Wrath James White’s Porno for Psychos

Like Porno for Psychos – Wrath James White
Deadite Press – 2011

It was this time last year that I read Wrath James White’s Skinzz. I was a little underwhelmed by that book, but I was willing to give the author another go. Something about the beginning of a new school year makes me want to read brutally violent splatterpunk horror, so I decided to read Like Porno for Psychos.

This collection of short stories features an alien prostitute, a weredog, a pregnant ghoul and a woman who gets off on the idea of being savaged by lions. All of the stories are extremely violent and gory, but there’s a certain sense of morality that runs throughout the book. Rapists and racists don’t fare well in these tales. There’s one story about a girl with body dysmorphia that is both horrendously violent and devastatingly sad. Wrath James White writes some pretty messed up stories, but I got the sense that he’s not a piece of shit human being.

At 100 pages, this book was too short to really blow me away, but I was entertained the whole time I was reading it. If you’re the type of person who would even consider reading a book with this title and cover, I don’t think you’ll be disappointed. I don’t think this is the last Wrath James White book I’ll be reading.

Skinzz – Wrath James White

Skinzz – Wrath James White
Deadite Press – 2015 (First published 2012)

A splatterpunk novel about violence against racist skinheads? As soon as I found out that this book existed, it bypassed all of the others on my reading list. I read it over a single afternoon. Honestly though, I wanted to like it far more than I actually liked it.

This is the story of a gang of punks and a rival gang of skinheads. The skins beat up some punks and then the punks beat up some skins and so on. The most brutal acts of violence are performed by the racists, and I didn’t feel like they ever got their comeuppance. This was a bit disappointing, but it’s probably realistic.

A few years ago I did a bunch of posts about horror novels centered on rock’n’rollers. A problem I noticed with a few of those books was the authors’ obvious ignorance of the musical genres they were writing about. Skinzz was a little different. This novel is horrifically violent, but there’s no supernatural element involved. This is a book about a rivalry that did and does exist. Realism is more important here, and I was glad to see Wrath James White reference some fairly appropriate bands.

The skinheads listen to Skrewdriver (an overtly racist band) and Agnostic front. I know Agnostic Front had that one dodgy song, but I really don’t think they were ever bona fide racists. That being said, there have definitely been a bunch of racist skinheads who have listened to that band. One of the racist skinheads in this book talks about wanting to go to a Suicidal Tendencies show. I thought this might have been an error when I read it first, but then I realised it was probably intended to make him sound dumb.

This was Suicidal Tendencies line-up at the time this book is set. Not ideal for racists.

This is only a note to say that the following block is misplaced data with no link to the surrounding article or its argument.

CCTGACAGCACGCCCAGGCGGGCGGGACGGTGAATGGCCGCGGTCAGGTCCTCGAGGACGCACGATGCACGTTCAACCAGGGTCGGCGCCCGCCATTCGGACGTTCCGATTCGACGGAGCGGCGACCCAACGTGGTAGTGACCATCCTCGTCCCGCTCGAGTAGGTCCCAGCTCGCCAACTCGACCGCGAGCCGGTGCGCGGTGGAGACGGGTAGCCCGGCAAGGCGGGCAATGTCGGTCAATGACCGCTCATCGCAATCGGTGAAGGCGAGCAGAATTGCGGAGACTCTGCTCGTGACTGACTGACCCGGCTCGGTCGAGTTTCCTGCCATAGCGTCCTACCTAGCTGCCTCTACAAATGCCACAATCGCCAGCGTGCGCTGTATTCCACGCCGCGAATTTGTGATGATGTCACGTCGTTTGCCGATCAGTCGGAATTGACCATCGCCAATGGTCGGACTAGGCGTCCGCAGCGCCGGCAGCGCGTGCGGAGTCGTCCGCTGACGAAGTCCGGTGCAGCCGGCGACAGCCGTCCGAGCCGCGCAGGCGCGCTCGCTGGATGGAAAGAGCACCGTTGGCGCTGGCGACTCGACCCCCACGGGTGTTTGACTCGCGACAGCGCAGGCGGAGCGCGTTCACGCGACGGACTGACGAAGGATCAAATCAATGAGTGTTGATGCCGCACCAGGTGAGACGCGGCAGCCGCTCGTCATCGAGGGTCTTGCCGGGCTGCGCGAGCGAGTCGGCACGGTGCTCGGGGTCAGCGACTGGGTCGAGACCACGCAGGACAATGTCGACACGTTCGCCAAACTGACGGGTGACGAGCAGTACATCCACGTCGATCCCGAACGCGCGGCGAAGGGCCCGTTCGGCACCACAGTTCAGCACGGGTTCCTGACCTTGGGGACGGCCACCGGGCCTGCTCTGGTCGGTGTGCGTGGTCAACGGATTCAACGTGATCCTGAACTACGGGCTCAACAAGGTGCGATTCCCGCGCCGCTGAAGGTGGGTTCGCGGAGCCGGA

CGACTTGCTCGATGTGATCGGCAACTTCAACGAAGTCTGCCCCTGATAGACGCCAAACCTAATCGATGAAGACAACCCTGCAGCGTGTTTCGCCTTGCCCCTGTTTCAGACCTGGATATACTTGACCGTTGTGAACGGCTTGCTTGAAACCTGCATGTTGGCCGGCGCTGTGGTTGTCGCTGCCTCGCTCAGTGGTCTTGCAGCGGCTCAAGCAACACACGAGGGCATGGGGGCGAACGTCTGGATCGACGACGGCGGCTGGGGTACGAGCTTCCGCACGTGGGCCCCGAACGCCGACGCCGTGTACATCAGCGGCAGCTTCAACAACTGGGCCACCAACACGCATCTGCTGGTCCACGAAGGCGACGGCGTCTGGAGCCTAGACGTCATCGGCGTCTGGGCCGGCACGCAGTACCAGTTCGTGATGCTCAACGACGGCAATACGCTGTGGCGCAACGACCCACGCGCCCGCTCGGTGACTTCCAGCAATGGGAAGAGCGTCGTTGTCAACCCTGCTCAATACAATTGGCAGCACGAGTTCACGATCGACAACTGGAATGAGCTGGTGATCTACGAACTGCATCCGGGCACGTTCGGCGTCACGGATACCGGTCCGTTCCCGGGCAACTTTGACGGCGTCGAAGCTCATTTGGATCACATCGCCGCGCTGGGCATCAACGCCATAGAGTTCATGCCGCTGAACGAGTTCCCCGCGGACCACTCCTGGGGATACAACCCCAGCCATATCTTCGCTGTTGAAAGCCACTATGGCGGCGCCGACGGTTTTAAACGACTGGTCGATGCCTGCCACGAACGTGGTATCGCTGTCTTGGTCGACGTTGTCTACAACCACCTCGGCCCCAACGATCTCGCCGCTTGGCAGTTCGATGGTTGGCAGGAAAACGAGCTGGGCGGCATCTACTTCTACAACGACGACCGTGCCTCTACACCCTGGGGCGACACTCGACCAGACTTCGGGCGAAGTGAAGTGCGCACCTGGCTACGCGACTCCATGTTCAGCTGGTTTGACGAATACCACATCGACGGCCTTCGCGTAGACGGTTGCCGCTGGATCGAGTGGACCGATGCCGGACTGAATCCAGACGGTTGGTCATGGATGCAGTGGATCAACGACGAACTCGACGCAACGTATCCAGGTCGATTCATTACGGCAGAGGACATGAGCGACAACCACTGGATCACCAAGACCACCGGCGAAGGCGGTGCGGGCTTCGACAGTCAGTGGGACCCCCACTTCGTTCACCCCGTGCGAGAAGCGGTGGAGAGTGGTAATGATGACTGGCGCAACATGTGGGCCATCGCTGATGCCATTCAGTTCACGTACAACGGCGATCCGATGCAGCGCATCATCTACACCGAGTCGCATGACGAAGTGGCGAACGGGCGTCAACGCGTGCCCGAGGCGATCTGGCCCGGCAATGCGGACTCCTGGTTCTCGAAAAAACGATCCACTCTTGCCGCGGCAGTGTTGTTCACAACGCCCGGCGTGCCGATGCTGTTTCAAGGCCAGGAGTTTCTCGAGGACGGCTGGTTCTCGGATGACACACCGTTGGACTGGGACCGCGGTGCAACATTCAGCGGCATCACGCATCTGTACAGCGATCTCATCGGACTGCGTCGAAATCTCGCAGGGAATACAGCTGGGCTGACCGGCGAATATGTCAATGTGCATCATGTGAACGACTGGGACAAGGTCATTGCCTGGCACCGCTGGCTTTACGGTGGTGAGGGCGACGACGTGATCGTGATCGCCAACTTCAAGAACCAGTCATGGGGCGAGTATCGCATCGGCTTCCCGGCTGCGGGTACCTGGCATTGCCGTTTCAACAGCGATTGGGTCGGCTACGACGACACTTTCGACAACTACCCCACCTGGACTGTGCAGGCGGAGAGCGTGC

The support band at the Suicidal Tendencies concert is called Terrorist Threat, and they apparently have a song called “Guilty of Being white”. “Guilty of Being White” is a real song by a band called Minor Threat, and while its lyrics are painful to read in 2020, I reckon it’s safe to say that Minor Threat probably weren’t hateful racists. I don’t know why Wrath James White chose to change their name for this book when he left the others unaltered.

While the skinheads listen to mostly non-racist hardcore, the punks just listen to Ministry. Ministry certainly aren’t the first band that jump to mind when I think 1988 punk rock, but in 1988 they were still really cool.

Honestly, I wasn’t hugely impressed with this book. It was very straightforward. The punks are good, and the skins are bad. I mean, racist skinheads are objectively bad, but lets be realistic, so are most punks. Mack, the main character, is a bit too likeable. He’s smart, tall, rebellious, strong, sexy, caring, romantic and cool. Have you ever met a punk? They’re rarely any of those things. Most of the punks I know are ugly, disgruntled dwarves. One of the punks in this book is called “Demon” too. Yuck.

I was hoping that the punks were going to kidnap and torture some of the skins, but that never happened. There’s a violent showdown at the end of the book, but it fell short of what I was looking forward too. Between the simplistic plot and characters and the lack of extreme brutality, this book kinda sucked. I genuinely wanted to like it, but it just wasn’t very good. It felt like it needed a chapter at the end where the protagonist hunts down the really bad skin and brutalises him in an unspeakable manner.

I don’t know much about Wrath James White other than that he used to be a fighter, but that fact along with his kindness to his protagonist suggests to me that this novel might be slightly autobiographical. I had heard good things about him before, so maybe his other books are better. This one wasn’t really awful, but I can’t say I liked it a whole bunch. Maybe I’ll give Wrath James White another go some day.

Last complaint: the author and the publisher refer to this book as Skinzz, but isn’t that the Nazi SS rune on the cover? Shouldn’t it be SkinSS?